And for some reason, I didn’t manage to get a picture of the galleries. However while we were walking around the streets of Chelsea, we ran into this brand new outdoor installation of bronze sheep under a gas station! What do you think it means?
Saratoga Springs has the most beautiful sunsets (in addition to foliage) during the fall. It seems crazy, but I used my bad phone camera and didn’t photoshop this image! I promise there were no alterations. I’ve heard people saying this all throughout September and October, but this is the best fall Saratoga has seen in years. Enjoy!
Outside my house in Northwoods
Want to eat at Skidmore’s delicious dining hall and listen to jazz? Go for it! Each year during Celebration Weekend for parents and alumni, Skidmore hires a fantastic student jazz ensemble to play in the dining hall. Parents and students alike are always so impressed by the talent at Skidmore, and this just verifies how right they are!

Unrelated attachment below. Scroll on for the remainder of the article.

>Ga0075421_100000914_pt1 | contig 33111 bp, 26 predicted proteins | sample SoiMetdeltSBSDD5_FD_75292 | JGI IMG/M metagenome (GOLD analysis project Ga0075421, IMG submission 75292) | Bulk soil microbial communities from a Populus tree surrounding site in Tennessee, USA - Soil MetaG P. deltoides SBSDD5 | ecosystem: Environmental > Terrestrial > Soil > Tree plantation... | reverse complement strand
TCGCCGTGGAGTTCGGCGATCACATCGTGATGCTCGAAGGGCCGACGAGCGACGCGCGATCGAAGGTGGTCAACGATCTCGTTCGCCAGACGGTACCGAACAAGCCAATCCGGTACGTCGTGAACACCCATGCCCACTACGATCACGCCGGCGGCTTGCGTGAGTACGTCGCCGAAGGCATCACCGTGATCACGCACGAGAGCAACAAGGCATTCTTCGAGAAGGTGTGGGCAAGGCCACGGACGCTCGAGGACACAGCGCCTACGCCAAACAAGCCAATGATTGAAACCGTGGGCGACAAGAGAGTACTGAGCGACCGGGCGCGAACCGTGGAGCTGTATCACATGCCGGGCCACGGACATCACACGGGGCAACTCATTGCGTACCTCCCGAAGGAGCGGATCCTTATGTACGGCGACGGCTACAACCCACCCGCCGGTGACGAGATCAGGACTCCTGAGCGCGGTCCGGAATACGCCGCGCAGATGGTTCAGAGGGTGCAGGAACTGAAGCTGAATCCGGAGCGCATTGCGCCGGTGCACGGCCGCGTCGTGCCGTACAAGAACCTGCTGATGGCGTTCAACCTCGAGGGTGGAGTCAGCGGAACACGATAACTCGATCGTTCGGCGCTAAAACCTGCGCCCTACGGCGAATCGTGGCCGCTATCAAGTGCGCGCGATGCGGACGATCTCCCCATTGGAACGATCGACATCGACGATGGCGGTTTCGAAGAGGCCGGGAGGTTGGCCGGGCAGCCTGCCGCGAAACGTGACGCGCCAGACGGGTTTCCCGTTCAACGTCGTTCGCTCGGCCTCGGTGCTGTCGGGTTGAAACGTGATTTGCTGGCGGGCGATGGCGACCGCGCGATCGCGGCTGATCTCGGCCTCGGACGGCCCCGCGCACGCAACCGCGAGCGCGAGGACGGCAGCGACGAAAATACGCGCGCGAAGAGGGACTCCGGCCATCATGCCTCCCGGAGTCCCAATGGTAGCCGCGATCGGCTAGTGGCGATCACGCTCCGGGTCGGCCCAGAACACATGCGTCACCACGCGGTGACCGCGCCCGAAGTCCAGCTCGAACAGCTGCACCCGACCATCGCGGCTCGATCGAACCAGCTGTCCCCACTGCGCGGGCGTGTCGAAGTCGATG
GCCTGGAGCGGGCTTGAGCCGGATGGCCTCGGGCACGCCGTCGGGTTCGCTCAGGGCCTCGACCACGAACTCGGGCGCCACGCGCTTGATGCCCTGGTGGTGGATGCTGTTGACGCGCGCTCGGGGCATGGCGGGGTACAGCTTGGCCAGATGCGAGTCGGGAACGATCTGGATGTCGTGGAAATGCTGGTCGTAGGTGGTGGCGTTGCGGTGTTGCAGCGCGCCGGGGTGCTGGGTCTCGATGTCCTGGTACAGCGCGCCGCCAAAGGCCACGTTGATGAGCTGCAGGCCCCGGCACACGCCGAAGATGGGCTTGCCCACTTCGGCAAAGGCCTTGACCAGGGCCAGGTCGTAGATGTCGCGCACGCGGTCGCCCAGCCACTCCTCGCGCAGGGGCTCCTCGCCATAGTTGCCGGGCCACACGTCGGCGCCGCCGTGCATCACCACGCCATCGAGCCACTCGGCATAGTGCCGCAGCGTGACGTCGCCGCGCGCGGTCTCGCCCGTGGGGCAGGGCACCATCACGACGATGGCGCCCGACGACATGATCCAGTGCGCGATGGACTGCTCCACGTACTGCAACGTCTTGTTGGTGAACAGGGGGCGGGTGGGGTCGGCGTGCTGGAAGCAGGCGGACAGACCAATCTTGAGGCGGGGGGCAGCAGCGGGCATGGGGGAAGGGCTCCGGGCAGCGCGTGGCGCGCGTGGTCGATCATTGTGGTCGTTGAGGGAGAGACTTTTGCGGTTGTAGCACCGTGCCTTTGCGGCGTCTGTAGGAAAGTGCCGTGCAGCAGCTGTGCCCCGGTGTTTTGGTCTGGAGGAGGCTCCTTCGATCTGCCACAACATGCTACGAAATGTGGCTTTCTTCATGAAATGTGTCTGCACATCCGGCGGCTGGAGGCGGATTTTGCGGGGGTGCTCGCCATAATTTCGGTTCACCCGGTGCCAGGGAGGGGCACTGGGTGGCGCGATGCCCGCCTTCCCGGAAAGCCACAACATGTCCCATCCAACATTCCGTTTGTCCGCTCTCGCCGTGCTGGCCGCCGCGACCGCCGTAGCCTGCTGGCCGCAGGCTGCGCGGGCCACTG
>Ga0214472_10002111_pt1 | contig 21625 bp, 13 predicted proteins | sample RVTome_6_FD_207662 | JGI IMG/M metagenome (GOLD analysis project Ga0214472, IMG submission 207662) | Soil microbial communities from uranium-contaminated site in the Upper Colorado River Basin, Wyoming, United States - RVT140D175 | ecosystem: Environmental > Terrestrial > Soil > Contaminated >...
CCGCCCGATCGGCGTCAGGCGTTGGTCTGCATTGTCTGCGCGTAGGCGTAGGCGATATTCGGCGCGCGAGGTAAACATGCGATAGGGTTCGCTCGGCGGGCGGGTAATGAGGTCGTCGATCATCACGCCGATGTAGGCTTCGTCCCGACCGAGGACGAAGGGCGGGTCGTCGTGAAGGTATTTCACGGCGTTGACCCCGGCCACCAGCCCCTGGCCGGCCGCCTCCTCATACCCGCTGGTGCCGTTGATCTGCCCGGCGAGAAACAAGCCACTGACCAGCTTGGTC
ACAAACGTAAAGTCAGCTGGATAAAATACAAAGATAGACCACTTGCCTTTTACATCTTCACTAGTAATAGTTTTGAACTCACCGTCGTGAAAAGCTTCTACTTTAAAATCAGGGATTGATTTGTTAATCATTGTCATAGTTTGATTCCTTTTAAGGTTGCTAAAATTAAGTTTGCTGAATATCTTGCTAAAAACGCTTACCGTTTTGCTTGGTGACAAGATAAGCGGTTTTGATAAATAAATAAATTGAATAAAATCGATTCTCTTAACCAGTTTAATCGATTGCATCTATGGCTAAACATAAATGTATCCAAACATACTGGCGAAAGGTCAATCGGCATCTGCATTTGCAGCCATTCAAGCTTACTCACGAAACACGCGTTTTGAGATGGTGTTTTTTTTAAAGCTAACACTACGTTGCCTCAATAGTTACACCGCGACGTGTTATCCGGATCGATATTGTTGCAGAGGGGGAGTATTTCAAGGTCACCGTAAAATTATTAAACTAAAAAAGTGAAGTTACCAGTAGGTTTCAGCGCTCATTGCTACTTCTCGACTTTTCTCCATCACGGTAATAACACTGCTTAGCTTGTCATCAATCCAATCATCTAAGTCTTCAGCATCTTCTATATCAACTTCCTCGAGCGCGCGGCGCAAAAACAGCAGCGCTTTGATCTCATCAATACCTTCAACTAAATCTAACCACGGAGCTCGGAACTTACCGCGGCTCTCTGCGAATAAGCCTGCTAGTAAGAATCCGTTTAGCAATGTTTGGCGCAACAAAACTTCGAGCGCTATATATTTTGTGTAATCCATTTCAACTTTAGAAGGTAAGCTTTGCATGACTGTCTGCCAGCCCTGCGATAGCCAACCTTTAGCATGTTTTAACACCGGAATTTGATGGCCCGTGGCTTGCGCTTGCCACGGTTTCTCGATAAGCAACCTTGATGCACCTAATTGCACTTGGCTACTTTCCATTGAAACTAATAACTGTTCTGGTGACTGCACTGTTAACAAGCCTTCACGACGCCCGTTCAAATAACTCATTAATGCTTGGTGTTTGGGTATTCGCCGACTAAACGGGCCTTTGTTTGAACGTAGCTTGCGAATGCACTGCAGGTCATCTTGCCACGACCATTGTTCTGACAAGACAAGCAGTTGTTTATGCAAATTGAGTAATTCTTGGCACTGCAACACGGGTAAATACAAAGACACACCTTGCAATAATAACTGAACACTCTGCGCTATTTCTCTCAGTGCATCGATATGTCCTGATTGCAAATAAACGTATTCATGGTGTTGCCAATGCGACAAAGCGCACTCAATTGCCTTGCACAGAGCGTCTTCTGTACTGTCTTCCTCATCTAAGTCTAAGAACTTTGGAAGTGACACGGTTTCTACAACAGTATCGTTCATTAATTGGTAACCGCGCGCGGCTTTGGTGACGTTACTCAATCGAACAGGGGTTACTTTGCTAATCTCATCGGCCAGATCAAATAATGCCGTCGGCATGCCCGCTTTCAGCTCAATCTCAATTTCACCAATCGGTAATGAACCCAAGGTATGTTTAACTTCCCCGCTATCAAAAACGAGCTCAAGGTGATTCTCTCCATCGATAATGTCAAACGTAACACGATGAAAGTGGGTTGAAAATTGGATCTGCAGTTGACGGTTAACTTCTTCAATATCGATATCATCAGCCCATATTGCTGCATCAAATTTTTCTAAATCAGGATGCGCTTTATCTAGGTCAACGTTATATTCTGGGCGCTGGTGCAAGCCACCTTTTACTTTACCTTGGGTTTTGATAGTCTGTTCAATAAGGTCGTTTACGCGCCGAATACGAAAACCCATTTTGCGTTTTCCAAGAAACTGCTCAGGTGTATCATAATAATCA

Robin Shore (guitar), Ryan Ahern (keyboard), Will Kencel (bass), Jeremy Rosen (drums)
While I am no jazz expert, I can say that the ensemble plays a wide range of jazz standards with their own innovative twist. Shore, Ahern, Kencel and Rosen play solos during each song, giving themselves the opportunity to feature their own talent before smoothly transitioning back to the melody. Parents and students choose brunch options from eight different food stations (including international cuisine and brick oven pizza!), and then sit down for some easy Sunday jazz before saying their goodbyes and heading back on the road.
If you missed out this year, not to worry! This jazz ensemble plays at events throughout both semesters, so you have plenty of opportunities to see them before the next Celebration Weekend.